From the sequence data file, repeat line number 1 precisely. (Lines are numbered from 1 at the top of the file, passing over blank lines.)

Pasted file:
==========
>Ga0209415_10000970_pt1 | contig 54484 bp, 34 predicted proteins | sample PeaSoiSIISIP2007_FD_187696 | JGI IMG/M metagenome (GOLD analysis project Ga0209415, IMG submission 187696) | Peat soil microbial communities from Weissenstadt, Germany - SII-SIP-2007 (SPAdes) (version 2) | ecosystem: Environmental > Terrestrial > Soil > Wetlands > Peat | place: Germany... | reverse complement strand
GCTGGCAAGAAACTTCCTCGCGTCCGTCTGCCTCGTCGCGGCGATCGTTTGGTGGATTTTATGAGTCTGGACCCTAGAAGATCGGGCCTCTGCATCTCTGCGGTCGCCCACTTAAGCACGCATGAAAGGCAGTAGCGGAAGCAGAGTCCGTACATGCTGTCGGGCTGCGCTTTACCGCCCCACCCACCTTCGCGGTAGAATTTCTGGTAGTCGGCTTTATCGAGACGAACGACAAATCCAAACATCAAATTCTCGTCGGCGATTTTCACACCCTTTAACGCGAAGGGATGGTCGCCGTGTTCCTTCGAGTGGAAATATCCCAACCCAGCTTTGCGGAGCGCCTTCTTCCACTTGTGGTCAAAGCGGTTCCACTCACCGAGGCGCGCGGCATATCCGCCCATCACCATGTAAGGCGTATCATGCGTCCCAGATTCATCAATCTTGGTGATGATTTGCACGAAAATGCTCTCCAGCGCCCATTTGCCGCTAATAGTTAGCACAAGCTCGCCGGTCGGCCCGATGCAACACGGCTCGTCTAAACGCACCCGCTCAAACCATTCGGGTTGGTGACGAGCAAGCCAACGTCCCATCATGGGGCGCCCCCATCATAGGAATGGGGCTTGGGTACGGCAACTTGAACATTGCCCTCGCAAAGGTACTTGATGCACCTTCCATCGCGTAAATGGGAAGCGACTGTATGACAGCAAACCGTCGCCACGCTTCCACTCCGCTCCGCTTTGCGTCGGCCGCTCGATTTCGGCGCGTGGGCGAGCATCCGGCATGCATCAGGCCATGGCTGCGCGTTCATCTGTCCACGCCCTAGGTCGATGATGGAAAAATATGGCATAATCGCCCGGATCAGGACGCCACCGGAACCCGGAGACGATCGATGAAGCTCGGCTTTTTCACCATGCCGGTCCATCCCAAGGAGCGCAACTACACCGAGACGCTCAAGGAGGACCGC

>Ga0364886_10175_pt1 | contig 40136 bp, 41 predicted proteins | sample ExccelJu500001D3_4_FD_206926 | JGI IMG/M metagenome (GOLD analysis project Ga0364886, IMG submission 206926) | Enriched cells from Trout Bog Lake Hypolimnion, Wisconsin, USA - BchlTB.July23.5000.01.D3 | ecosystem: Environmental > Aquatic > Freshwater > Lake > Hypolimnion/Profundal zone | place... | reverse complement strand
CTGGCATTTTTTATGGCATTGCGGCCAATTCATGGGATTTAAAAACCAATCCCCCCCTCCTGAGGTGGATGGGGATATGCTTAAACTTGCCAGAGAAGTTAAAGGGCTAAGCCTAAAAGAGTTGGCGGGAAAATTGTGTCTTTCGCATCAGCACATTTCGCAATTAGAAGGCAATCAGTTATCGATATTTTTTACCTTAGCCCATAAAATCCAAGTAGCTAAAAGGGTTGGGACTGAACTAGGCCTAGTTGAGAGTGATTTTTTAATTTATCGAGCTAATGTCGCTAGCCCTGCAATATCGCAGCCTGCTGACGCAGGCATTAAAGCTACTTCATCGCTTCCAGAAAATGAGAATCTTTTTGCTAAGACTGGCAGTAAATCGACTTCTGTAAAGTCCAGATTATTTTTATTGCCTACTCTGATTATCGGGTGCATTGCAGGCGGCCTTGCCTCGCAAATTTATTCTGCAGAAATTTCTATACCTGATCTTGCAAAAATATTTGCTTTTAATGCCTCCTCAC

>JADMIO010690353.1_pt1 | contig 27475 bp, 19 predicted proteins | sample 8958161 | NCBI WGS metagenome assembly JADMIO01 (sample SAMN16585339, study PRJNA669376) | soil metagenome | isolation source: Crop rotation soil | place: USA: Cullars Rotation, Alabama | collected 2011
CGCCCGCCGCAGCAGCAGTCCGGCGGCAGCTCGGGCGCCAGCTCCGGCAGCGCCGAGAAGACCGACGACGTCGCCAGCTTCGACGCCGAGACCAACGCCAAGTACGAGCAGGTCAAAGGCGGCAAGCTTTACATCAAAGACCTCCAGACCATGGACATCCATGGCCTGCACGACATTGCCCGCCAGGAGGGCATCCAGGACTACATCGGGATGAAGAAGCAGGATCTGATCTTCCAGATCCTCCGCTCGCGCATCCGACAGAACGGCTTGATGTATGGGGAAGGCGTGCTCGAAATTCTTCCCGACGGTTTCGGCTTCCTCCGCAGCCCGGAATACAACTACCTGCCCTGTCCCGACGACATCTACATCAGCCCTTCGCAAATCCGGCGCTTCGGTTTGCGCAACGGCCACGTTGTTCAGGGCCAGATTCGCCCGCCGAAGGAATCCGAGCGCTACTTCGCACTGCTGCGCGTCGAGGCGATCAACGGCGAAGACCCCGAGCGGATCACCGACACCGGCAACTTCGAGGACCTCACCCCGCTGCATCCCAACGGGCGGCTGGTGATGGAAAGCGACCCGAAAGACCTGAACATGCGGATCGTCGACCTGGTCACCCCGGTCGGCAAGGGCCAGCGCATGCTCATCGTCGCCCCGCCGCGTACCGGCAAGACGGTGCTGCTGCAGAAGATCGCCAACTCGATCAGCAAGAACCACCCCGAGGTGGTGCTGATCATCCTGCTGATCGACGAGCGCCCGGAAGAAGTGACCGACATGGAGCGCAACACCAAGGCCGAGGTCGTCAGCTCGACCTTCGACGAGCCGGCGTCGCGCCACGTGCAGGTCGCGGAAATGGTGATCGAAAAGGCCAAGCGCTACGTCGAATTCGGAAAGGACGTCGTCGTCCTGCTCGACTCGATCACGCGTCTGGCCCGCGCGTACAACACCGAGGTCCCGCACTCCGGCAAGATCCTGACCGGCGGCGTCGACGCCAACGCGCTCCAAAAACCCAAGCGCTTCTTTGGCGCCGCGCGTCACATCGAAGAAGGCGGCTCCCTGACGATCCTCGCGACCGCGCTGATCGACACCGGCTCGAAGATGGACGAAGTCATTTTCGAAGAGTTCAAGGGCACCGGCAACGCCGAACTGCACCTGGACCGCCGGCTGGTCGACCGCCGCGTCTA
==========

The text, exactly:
>Ga0209415_10000970_pt1 | contig 54484 bp, 34 predicted proteins | sample PeaSoiSIISIP2007_FD_187696 | JGI IMG/M metagenome (GOLD analysis project Ga0209415, IMG submission 187696) | Peat soil microbial communities from Weissenstadt, Germany - SII-SIP-2007 (SPAdes) (version 2) | ecosystem: Environmental > Terrestrial > Soil > Wetlands > Peat | place: Germany... | reverse complement strand